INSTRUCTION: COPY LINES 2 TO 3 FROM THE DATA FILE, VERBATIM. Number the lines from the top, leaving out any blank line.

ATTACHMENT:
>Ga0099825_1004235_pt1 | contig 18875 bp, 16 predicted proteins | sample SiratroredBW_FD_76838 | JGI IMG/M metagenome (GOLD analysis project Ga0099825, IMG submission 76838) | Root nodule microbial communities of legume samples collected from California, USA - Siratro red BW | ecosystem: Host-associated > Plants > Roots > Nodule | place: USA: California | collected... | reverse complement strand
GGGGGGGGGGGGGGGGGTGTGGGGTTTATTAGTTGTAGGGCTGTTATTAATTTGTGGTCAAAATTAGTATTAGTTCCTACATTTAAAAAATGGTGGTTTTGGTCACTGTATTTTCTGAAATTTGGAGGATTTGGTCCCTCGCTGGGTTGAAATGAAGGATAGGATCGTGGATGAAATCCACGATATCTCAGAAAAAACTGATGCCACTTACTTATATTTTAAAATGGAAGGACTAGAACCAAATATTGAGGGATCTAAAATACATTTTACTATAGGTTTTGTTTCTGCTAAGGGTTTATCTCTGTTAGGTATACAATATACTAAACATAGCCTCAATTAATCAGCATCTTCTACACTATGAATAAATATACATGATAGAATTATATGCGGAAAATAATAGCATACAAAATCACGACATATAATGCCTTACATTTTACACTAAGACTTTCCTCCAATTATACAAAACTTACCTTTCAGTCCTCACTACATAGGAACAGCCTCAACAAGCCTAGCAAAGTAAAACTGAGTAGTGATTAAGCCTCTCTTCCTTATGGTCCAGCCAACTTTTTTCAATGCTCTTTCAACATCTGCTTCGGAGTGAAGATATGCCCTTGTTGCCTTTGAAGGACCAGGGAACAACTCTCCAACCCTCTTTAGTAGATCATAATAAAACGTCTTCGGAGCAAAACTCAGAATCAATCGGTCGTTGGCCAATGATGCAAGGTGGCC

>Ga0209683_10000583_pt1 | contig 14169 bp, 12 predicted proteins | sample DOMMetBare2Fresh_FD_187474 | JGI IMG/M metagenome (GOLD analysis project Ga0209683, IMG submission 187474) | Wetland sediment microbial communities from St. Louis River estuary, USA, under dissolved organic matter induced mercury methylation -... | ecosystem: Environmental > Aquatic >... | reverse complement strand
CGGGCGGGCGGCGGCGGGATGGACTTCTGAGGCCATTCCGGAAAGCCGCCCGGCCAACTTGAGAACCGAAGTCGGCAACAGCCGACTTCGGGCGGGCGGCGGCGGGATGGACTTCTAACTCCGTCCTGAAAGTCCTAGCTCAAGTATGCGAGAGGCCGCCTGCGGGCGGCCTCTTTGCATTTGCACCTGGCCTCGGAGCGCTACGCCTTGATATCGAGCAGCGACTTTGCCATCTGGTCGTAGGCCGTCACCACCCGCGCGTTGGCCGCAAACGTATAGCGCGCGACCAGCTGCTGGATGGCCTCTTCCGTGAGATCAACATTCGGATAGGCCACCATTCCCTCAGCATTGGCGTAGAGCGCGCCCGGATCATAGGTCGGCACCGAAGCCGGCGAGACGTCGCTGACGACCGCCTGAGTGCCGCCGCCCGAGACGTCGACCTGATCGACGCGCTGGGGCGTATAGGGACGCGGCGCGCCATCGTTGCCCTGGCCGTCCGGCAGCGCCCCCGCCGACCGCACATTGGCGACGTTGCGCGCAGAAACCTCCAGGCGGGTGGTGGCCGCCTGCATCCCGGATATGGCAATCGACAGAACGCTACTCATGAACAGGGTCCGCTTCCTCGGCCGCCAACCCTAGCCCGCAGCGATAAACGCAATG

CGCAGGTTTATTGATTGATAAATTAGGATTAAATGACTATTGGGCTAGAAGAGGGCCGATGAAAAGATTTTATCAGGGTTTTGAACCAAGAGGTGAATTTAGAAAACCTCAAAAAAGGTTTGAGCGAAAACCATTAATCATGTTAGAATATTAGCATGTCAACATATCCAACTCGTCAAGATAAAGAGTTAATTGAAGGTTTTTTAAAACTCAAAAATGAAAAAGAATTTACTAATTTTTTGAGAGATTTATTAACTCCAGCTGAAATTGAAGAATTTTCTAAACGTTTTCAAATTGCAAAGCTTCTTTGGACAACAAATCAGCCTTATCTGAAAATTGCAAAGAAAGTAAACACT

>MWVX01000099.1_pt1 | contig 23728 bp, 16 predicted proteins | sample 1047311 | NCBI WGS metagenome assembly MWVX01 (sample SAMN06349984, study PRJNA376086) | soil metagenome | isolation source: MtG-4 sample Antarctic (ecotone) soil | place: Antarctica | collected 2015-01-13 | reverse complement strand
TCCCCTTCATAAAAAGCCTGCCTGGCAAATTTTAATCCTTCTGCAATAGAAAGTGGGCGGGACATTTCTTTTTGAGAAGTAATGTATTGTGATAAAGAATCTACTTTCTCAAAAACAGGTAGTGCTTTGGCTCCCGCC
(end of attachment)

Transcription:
GGGGGGGGGGGGGGGGGTGTGGGGTTTATTAGTTGTAGGGCTGTTATTAATTTGTGGTCAAAATTAGTATTAGTTCCTACATTTAAAAAATGGTGGTTTTGGTCACTGTATTTTCTGAAATTTGGAGGATTTGGTCCCTCGCTGGGTTGAAATGAAGGATAGGATCGTGGATGAAATCCACGATATCTCAGAAAAAACTGATGCCACTTACTTATATTTTAAAATGGAAGGACTAGAACCAAATATTGAGGGATCTAAAATACATTTTACTATAGGTTTTGTTTCTGCTAAGGGTTTATCTCTGTTAGGTATACAATATACTAAACATAGCCTCAATTAATCAGCATCTTCTACACTATGAATAAATATACATGATAGAATTATATGCGGAAAATAATAGCATACAAAATCACGACATATAATGCCTTACATTTTACACTAAGACTTTCCTCCAATTATACAAAACTTACCTTTCAGTCCTCACTACATAGGAACAGCCTCAACAAGCCTAGCAAAGTAAAACTGAGTAGTGATTAAGCCTCTCTTCCTTATGGTCCAGCCAACTTTTTTCAATGCTCTTTCAACATCTGCTTCGGAGTGAAGATATGCCCTTGTTGCCTTTGAAGGACCAGGGAACAACTCTCCAACCCTCTTTAGTAGATCATAATAAAACGTCTTCGGAGCAAAACTCAGAATCAATCGGTCGTTGGCCAATGATGCAAGGTGGCC

>Ga0209683_10000583_pt1 | contig 14169 bp, 12 predicted proteins | sample DOMMetBare2Fresh_FD_187474 | JGI IMG/M metagenome (GOLD analysis project Ga0209683, IMG submission 187474) | Wetland sediment microbial communities from St. Louis River estuary, USA, under dissolved organic matter induced mercury methylation -... | ecosystem: Environmental > Aquatic >... | reverse complement strand